Lander's Travels eBook

This eBook from the Gutenberg Project consists of approximately 1,054 pages of information about Lander's Travels.
Absurd, however, as are the observances of the negro, he is a stranger to the bigotry of his moslem neighbours.  He neither persecutes nor brands as impious those whose religious views differ from his own.  There is only one point, on which his faith assumes a savage character, and displays darker than inquisitorial horrors.  The despot, the object of boundless homage on earth, seeks to transport all his pomp and the crowd of his attendants to his place in the future world.  His death must be celebrated by the corresponding sacrifice of a numerous band of slaves, of wives and of courtiers; their blood must moisten his grave, and the sword of the rude warrior once drawn, does not readily stop; a general massacre often takes place, and the capitals of these barbarian chiefs are seen to stream with blood.


It is impossible not to view the unquenchable zeal and intrepidity, which Park evinced on his first journey, without feeling for the individual the highest sentiments of admiration and respect.  In addition to those high qualifications, we witnessed an admirable prudence in his intercourse with the natives, and a temper not to be ruffled by the most trying provocations; a union of qualities often thought incompatible, and which in our days we fear we cannot expect to see again directed to the same pursuits.  It may be further stated, that to our own feelings, scarcely an individual of the age can be named, who has sunk under circumstances of deeper interest than this lamented traveller; whether we consider the loss, which geographical science has suffered in his death, or whether we confine our views to the blasted hopes of the individual, snatched away from his hard-earned, but unfinished triumph, and leaving to others that splendid consummation, which he so ardently sought to achieve.  True it is, that the future discoverer of the termination of the Niger, must erect the structure of his fame on the wide foundation, with which his great predecessor had already occupied the ground; but although the edifice will owe its very existence to the labours of Park, yet another name than his is now recorded on the finished pile;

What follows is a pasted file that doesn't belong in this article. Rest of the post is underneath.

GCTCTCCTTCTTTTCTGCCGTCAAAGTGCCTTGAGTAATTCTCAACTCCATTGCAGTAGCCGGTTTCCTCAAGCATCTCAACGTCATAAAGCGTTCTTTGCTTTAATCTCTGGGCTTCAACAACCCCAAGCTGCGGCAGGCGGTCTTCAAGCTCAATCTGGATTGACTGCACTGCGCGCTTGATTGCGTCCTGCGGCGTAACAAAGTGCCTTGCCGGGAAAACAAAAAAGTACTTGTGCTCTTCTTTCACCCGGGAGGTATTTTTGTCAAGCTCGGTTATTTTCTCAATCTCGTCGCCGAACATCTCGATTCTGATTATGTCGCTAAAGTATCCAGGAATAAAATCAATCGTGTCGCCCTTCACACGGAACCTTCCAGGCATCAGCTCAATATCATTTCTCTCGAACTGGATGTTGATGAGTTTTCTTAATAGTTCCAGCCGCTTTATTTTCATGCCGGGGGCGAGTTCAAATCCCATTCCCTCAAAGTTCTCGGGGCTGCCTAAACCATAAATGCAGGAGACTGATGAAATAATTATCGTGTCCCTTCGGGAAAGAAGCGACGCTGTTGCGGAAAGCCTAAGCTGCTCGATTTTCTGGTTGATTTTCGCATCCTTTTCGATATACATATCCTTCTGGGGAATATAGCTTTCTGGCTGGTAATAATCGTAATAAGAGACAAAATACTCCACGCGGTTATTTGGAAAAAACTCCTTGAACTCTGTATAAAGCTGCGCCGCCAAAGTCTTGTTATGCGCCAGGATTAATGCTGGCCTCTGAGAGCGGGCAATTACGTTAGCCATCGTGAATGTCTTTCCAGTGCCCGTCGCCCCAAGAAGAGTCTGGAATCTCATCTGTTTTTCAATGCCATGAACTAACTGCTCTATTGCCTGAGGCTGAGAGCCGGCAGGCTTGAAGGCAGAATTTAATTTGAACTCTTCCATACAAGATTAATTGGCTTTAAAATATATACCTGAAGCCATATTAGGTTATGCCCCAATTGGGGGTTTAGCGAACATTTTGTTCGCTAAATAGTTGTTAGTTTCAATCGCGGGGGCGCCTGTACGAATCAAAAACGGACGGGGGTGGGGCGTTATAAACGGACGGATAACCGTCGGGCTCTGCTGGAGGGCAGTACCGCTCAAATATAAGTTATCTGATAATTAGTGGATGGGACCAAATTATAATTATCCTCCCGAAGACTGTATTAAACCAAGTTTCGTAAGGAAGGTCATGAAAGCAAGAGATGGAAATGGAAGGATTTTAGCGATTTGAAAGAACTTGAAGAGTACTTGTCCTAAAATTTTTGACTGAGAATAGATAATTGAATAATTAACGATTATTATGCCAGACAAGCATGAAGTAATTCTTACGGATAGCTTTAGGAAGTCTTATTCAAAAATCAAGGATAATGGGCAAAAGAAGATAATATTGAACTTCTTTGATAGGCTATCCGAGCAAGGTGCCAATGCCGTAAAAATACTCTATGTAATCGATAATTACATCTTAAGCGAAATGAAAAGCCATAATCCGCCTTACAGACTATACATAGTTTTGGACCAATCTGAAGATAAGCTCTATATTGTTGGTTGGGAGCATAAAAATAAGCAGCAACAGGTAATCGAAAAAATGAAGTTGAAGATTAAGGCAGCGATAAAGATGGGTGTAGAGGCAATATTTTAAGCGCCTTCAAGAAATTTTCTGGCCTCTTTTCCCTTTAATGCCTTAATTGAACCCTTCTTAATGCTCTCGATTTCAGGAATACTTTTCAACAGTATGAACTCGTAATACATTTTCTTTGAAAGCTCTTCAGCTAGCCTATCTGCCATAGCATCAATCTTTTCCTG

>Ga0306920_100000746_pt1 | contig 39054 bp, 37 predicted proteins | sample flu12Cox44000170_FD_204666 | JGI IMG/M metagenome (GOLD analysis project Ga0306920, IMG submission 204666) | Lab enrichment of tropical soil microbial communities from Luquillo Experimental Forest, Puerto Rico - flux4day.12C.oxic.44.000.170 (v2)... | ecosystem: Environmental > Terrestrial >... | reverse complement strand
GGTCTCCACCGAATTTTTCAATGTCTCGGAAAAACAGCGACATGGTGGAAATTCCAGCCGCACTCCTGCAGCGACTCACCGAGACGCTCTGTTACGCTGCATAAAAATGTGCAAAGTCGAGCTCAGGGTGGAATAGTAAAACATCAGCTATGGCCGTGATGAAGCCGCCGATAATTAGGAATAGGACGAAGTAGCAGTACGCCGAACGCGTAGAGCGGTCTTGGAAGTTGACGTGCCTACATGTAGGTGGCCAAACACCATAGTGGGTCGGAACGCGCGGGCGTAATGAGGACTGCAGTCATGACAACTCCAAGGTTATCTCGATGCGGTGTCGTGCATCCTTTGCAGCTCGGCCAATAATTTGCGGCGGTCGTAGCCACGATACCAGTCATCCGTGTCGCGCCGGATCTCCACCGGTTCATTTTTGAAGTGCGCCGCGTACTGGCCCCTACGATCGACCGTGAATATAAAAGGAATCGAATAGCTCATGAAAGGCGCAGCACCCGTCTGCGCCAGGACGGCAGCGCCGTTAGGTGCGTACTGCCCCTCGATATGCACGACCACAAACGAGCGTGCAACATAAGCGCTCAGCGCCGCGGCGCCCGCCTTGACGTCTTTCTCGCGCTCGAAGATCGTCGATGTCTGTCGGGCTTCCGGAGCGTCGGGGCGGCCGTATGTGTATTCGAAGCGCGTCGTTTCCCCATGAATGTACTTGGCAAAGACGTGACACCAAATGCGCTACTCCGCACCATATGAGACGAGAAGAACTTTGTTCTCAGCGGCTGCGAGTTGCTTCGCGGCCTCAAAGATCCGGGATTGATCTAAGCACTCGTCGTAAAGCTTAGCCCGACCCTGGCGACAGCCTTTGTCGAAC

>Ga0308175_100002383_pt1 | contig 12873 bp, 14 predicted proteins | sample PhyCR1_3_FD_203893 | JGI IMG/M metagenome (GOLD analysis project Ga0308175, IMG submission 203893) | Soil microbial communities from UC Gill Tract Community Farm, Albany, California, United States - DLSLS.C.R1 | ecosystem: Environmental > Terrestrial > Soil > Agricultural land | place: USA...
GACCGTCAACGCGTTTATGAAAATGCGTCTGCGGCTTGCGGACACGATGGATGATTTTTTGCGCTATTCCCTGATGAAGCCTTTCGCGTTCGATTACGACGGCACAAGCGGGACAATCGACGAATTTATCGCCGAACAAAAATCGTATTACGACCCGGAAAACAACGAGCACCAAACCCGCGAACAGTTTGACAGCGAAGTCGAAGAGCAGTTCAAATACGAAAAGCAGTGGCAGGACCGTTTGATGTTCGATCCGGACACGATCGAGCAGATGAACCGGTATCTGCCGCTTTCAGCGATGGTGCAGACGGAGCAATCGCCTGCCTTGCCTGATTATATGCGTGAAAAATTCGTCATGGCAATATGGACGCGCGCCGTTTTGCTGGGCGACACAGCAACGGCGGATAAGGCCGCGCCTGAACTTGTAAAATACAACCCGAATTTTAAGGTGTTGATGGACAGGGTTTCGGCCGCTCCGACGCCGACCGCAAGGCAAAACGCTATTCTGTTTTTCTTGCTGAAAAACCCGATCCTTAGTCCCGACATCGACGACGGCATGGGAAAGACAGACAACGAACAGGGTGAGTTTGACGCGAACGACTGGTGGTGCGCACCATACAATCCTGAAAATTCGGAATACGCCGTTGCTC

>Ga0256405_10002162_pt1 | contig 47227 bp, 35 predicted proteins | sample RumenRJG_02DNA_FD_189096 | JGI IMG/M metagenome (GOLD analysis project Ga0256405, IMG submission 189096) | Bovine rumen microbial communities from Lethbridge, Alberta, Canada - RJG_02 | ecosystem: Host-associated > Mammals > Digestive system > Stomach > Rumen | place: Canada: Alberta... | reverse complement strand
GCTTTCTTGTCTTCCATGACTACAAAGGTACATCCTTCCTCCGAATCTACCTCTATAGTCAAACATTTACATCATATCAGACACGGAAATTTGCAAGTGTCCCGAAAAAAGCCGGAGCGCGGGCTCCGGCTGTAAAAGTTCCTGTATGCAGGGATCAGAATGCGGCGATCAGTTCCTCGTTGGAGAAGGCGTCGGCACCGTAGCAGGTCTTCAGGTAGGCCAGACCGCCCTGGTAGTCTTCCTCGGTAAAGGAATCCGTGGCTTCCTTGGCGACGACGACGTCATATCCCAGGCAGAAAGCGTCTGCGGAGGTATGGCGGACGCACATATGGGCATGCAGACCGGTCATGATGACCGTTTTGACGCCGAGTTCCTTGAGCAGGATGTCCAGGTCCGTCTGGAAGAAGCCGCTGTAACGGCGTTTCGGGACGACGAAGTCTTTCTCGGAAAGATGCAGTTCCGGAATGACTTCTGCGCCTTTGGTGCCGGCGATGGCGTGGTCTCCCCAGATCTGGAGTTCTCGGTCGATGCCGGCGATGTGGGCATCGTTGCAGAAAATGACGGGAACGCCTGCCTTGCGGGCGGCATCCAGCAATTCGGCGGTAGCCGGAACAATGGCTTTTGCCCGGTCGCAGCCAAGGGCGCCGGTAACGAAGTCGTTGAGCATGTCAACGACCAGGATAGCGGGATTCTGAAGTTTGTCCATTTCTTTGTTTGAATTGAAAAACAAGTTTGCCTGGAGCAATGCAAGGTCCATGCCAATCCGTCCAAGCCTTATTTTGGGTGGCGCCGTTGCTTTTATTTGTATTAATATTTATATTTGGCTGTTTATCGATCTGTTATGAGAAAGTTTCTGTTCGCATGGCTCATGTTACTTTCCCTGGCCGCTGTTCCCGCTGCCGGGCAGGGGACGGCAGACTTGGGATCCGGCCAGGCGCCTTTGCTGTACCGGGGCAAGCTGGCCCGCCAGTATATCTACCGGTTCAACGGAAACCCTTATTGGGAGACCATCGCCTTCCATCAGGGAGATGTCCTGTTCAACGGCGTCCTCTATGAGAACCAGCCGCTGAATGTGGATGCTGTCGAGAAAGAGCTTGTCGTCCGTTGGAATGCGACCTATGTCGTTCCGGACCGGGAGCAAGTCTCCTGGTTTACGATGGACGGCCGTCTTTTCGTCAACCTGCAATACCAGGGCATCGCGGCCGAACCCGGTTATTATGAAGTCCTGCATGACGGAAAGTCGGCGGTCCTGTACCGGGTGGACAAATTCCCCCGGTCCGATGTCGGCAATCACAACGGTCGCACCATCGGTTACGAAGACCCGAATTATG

Hos ego—­feci, tulit alter honores.

The African Association, although enthusiastically attached to every subject connected with the interior of Africa, soon found that, unless the government would take up the subject as a national affair, no great hope existed of arriving at the great objects of their research; it was therefore proposed by Sir Joseph Banks, that a memorial should be presented to his majesty George III, praying him to institute those measures, by which the discoveries that Park had made in the interior of Africa could be prosecuted, and which might ultimately lead to the solution of those geographical problems, to which the attention of the scientific men of the country were then directed.

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